Having established the underlying stripelike character of charge modulations in the CuO2 planes, we turn to the temperature dependence of the longitudinal and transverse correlation lengths, respectively parallel and perpendicular to the specific ordering wave vector. These can be extracted by inverting the momentum HWHM ΔQ, as illustrated in Fig. 3A. Longitudinal correlations are then given by ξ|| = ΔQ||–1, where ΔQ|| represents the momentum linewidth in the direction parallel to the ordering wave vector; transverse correlations are given by ξ = ΔQ–1, where ΔQ represents the momentum linewidth in the direction perpendicular to the ordering wave vector.

We subsequently studied the temperature dependence of ξ|| and ξ for both the Qa and Qb ordering wave vectors (Fig. 3, B to F). We observed a rise of correlation lengths below the CDW onset near 150 K, followed by their suppression below the SC transition temperature Tc; this confirms the competition between these two orders, in agreement with recent energy-integrated as well as energy-resolved RXS studies (10, 11, 24, 25, 30). However, the drop in the correlation lengths below Tc (Δξ) was in all instances larger for the longitudinal correlations, or Δξ|| > Δξ. In particular, the discrepancy between Δξ|| and Δξ, although small for Y675, was quite substantial for the more underdoped Y667 and Y651. This anisotropy provides additional evidence for the unidirectional nature of the charge ordering and thus the breaking of C4 symmetry, because a bidirectional order would be expected to exhibit an isotropic drop in correlation length across Tc. The anisotropy has an opposite doping trend from the crystal orthorhombicity, whose associated anomalies across Tc increase with hole doping [as revealed, for example, by lattice expansivity measurements (27, 36)].

Fig. 3 Interplay between stripe order and the superconducting state.

(A) Schematics of the CDW structure factor in Q-space, illustrating how longitudinal (ξ||) and transverse (ξ) correlation lengths are extracted from the data by taking the inverse of the peak HWHM ΔQ. (B to F) Temperature dependence of ξ|| (green markers) and ξ (orange markers) for the various samples (where data are available) and CDW peaks investigated. Continuous lines are guides to the eye; double arrows highlight the drop in correlation lengths Δξ|| and Δξ below Tc. (G and H) Cartoons representing the evolution of the stripy nanodomains from above Tc (G) to below Tc (H), illustrating how longitudinal correlations undergo a larger suppression in the presence of superconducting order.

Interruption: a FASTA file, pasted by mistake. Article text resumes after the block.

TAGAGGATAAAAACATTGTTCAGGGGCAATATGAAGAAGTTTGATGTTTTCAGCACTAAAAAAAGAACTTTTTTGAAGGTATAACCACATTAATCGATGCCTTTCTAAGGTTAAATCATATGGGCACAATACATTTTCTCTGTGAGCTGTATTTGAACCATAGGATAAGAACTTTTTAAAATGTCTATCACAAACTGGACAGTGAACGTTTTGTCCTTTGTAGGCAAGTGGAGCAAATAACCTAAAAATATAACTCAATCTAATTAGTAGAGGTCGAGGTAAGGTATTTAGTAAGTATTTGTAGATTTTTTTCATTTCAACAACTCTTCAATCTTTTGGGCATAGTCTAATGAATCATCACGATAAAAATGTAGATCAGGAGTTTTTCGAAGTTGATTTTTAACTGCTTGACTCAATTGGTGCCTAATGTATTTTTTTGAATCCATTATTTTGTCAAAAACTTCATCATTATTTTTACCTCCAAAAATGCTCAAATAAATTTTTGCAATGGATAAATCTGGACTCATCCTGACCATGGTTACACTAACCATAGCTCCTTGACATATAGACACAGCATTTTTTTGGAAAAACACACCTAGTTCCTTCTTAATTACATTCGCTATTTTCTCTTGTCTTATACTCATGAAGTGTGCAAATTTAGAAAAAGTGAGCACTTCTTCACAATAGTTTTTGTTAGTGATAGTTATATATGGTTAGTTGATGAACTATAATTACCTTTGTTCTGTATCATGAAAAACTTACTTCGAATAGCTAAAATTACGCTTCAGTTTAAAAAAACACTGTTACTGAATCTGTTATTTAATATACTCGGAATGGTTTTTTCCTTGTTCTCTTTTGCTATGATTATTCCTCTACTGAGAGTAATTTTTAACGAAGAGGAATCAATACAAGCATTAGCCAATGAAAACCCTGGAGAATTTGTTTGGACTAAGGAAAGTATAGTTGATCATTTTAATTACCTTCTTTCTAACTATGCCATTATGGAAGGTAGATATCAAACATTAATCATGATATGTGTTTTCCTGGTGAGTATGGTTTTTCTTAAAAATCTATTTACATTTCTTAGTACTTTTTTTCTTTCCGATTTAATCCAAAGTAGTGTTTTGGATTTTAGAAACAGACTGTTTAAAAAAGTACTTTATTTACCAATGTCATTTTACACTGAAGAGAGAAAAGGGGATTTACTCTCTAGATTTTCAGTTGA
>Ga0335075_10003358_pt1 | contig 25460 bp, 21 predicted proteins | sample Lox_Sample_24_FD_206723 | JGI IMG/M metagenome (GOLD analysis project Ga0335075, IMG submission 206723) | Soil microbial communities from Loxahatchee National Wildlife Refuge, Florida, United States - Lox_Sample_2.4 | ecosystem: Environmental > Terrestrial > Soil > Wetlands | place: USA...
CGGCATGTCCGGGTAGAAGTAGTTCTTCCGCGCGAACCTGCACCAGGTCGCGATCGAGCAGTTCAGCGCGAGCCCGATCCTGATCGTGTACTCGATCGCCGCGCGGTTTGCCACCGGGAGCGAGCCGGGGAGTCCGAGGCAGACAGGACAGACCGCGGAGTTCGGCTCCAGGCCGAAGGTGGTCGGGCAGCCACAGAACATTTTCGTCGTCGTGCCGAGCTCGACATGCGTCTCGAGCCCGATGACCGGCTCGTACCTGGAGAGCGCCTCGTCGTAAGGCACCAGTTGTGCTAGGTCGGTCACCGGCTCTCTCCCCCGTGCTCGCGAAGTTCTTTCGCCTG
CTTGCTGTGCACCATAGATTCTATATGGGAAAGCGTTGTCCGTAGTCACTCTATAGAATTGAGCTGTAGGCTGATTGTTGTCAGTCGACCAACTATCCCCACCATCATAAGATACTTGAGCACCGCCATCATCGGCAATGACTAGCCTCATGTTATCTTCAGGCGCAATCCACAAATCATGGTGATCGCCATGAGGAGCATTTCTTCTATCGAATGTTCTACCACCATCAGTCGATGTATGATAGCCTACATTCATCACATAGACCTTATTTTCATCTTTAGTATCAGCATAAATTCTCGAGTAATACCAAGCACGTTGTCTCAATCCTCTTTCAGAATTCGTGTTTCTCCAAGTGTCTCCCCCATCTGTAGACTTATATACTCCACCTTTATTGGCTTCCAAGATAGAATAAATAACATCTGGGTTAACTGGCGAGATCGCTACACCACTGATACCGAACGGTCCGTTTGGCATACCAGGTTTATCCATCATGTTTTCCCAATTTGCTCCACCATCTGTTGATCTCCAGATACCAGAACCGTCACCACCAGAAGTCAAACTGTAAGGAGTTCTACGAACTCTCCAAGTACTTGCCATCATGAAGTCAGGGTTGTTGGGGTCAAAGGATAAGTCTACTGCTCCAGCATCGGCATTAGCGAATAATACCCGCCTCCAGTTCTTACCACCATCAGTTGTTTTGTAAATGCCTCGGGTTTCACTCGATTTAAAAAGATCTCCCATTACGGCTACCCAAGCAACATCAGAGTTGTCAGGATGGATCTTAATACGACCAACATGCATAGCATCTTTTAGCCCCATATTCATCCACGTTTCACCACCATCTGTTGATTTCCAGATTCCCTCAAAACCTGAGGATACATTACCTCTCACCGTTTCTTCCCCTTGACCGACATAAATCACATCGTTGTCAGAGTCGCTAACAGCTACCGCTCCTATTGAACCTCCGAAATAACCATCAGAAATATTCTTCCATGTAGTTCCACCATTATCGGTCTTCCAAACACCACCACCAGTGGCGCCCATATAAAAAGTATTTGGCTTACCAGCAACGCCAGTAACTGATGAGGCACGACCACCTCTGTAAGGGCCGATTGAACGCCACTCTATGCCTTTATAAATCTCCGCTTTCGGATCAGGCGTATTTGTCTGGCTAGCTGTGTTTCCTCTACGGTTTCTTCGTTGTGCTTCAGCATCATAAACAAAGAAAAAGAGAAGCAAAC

The inferred real-space representation of the evolution across Tc is schematically illustrated in Fig. 3, G and H, where nanodomains are used to pictorially represent a charge-ordered state with finite correlation lengths. We conclude that the largest change occurs along the direction perpendicular to the stripes. This reflects the tendency of the SC order to gain strength as temperature is lowered, primarily at the expense of longitudinal CDW correlations; the implication is that the mechanism responsible for the density fluctuations across the periodically modulated stripes might be the main one competing with the Cooper pairing process.

Our results may explain many common aspects between CDW physics in YBCO and the stripy cuprates from the La-based family, such as thermoelectric transport (37, 38), strength of the order parameter (39), out-of-equilibrium response (40, 41), and energy-dependent RXS response (30, 31). The nanoscopic nature of the stripe instability and the presence of both a- and b-oriented domains also clarify why this broken symmetry has been difficult to disentangle from a native bidirectional order (10, 11, 42), therefore requiring a tailored experimental scheme to resolve the 2D CDW structure factor S(Qx, Qy). The pronounced directionality in the competition between superconductivity and stripe order reveals the underlying interplay between particle-particle and particle-hole pairing in high-temperature superconductors and provides insights for an ultimate understanding of these materials.